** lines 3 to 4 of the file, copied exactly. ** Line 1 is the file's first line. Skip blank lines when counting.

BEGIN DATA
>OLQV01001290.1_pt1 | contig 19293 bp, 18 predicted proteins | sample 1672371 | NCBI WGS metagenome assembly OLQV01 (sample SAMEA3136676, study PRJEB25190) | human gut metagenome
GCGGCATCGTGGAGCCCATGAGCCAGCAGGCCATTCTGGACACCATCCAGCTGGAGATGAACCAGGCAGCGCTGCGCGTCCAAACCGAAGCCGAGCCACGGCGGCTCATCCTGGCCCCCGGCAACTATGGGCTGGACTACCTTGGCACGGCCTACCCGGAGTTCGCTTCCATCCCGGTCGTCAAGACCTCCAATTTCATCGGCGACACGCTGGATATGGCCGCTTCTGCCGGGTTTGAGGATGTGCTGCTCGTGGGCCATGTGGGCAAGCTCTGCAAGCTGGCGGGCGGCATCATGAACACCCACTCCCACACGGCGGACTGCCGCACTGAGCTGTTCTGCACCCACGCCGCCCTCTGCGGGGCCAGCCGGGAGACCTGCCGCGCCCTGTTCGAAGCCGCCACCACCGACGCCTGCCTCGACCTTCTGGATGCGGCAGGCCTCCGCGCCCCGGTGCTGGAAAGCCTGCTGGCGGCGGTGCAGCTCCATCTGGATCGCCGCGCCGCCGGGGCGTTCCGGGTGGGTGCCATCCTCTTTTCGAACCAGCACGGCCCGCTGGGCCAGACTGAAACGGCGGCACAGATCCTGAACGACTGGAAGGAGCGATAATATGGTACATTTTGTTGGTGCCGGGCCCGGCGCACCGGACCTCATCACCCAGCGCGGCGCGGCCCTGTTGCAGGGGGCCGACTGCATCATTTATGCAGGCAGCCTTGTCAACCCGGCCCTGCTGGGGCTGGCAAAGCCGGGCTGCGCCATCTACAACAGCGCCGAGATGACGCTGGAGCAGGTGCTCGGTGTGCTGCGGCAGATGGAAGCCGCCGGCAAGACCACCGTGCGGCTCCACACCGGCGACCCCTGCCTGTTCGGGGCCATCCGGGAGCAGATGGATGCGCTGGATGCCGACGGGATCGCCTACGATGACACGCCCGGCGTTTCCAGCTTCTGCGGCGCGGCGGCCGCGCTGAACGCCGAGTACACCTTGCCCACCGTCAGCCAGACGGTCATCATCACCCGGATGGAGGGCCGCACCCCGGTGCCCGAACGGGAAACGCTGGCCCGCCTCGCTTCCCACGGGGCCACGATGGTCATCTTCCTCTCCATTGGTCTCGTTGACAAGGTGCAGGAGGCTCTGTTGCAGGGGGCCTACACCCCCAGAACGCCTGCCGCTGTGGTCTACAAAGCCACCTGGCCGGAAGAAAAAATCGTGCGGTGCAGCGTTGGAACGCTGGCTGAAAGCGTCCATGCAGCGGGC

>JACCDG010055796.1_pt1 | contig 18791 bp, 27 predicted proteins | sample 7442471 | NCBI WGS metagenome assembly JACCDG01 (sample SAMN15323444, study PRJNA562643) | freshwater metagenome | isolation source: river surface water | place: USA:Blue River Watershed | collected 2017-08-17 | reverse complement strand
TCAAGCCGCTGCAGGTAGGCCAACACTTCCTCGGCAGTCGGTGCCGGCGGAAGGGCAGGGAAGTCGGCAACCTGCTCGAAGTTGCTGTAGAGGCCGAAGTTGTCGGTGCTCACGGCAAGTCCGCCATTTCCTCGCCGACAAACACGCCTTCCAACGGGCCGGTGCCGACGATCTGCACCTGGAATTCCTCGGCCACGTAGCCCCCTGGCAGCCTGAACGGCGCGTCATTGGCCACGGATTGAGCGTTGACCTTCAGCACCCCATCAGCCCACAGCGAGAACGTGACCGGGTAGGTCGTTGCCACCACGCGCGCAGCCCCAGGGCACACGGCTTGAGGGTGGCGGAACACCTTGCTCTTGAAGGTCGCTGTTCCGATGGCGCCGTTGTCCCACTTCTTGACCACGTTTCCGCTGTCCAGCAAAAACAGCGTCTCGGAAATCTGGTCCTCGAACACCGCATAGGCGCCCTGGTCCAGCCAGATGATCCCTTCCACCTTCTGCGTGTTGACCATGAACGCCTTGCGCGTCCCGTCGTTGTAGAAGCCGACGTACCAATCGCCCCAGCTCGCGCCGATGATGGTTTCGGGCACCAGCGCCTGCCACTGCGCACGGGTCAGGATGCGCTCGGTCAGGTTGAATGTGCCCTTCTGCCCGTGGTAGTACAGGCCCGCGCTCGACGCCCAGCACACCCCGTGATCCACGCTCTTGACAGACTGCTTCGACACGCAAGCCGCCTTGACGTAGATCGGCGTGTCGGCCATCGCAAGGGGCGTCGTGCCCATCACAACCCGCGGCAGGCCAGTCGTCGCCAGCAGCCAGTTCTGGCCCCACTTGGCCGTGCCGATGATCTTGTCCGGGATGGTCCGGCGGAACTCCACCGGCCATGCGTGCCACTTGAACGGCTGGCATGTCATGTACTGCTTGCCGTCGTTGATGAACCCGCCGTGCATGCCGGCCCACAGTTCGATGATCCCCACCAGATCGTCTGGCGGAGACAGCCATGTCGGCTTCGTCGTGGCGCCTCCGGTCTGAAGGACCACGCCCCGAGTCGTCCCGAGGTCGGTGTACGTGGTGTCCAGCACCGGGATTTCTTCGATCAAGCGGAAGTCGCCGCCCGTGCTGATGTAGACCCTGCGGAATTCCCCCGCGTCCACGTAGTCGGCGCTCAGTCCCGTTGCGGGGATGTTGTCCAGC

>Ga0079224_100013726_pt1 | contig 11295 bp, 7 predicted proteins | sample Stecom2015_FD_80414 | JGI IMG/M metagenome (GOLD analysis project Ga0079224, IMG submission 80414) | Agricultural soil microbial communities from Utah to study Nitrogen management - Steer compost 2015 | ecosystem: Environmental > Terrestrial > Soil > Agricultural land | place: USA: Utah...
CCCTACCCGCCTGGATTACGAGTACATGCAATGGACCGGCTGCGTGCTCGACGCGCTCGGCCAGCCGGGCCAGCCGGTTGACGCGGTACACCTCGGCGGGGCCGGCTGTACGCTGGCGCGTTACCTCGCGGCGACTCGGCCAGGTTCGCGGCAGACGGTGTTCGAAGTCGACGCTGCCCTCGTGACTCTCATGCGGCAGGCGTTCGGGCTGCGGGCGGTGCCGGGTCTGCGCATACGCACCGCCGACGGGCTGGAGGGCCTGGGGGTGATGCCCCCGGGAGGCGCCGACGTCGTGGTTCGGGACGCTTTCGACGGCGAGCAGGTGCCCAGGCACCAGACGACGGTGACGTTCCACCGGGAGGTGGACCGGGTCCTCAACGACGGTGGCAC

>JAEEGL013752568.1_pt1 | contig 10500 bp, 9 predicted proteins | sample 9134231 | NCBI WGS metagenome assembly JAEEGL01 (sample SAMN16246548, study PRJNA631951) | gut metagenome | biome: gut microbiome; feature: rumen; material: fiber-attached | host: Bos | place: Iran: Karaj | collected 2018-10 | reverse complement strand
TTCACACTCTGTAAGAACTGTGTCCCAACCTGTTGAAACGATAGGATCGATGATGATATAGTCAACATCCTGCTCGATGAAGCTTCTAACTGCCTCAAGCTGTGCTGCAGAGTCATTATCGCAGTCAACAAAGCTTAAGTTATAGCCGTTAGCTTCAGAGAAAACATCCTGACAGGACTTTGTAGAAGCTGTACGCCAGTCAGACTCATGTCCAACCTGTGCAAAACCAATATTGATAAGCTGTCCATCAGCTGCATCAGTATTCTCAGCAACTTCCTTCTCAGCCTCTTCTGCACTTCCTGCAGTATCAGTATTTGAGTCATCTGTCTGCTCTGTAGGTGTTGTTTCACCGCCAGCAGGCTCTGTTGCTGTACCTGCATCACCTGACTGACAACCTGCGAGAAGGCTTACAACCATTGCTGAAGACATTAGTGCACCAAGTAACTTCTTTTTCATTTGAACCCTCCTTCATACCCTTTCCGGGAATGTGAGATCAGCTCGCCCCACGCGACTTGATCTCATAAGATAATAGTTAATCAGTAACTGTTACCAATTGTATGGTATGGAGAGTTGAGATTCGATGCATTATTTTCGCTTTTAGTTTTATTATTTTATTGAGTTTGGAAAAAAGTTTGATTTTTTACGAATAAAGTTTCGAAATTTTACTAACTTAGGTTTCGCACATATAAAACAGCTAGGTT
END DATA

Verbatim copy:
>JACCDG010055796.1_pt1 | contig 18791 bp, 27 predicted proteins | sample 7442471 | NCBI WGS metagenome assembly JACCDG01 (sample SAMN15323444, study PRJNA562643) | freshwater metagenome | isolation source: river surface water | place: USA:Blue River Watershed | collected 2017-08-17 | reverse complement strand
TCAAGCCGCTGCAGGTAGGCCAACACTTCCTCGGCAGTCGGTGCCGGCGGAAGGGCAGGGAAGTCGGCAACCTGCTCGAAGTTGCTGTAGAGGCCGAAGTTGTCGGTGCTCACGGCAAGTCCGCCATTTCCTCGCCGACAAACACGCCTTCCAACGGGCCGGTGCCGACGATCTGCACCTGGAATTCCTCGGCCACGTAGCCCCCTGGCAGCCTGAACGGCGCGTCATTGGCCACGGATTGAGCGTTGACCTTCAGCACCCCATCAGCCCACAGCGAGAACGTGACCGGGTAGGTCGTTGCCACCACGCGCGCAGCCCCAGGGCACACGGCTTGAGGGTGGCGGAACACCTTGCTCTTGAAGGTCGCTGTTCCGATGGCGCCGTTGTCCCACTTCTTGACCACGTTTCCGCTGTCCAGCAAAAACAGCGTCTCGGAAATCTGGTCCTCGAACACCGCATAGGCGCCCTGGTCCAGCCAGATGATCCCTTCCACCTTCTGCGTGTTGACCATGAACGCCTTGCGCGTCCCGTCGTTGTAGAAGCCGACGTACCAATCGCCCCAGCTCGCGCCGATGATGGTTTCGGGCACCAGCGCCTGCCACTGCGCACGGGTCAGGATGCGCTCGGTCAGGTTGAATGTGCCCTTCTGCCCGTGGTAGTACAGGCCCGCGCTCGACGCCCAGCACACCCCGTGATCCACGCTCTTGACAGACTGCTTCGACACGCAAGCCGCCTTGACGTAGATCGGCGTGTCGGCCATCGCAAGGGGCGTCGTGCCCATCACAACCCGCGGCAGGCCAGTCGTCGCCAGCAGCCAGTTCTGGCCCCACTTGGCCGTGCCGATGATCTTGTCCGGGATGGTCCGGCGGAACTCCACCGGCCATGCGTGCCACTTGAACGGCTGGCATGTCATGTACTGCTTGCCGTCGTTGATGAACCCGCCGTGCATGCCGGCCCACAGTTCGATGATCCCCACCAGATCGTCTGGCGGAGACAGCCATGTCGGCTTCGTCGTGGCGCCTCCGGTCTGAAGGACCACGCCCCGAGTCGTCCCGAGGTCGGTGTACGTGGTGTCCAGCACCGGGATTTCTTCGATCAAGCGGAAGTCGCCGCCCGTGCTGATGTAGACCCTGCGGAATTCCCCCGCGTCCACGTAGTCGGCGCTCAGTCCCGTTGCGGGGATGTTGTCCAGC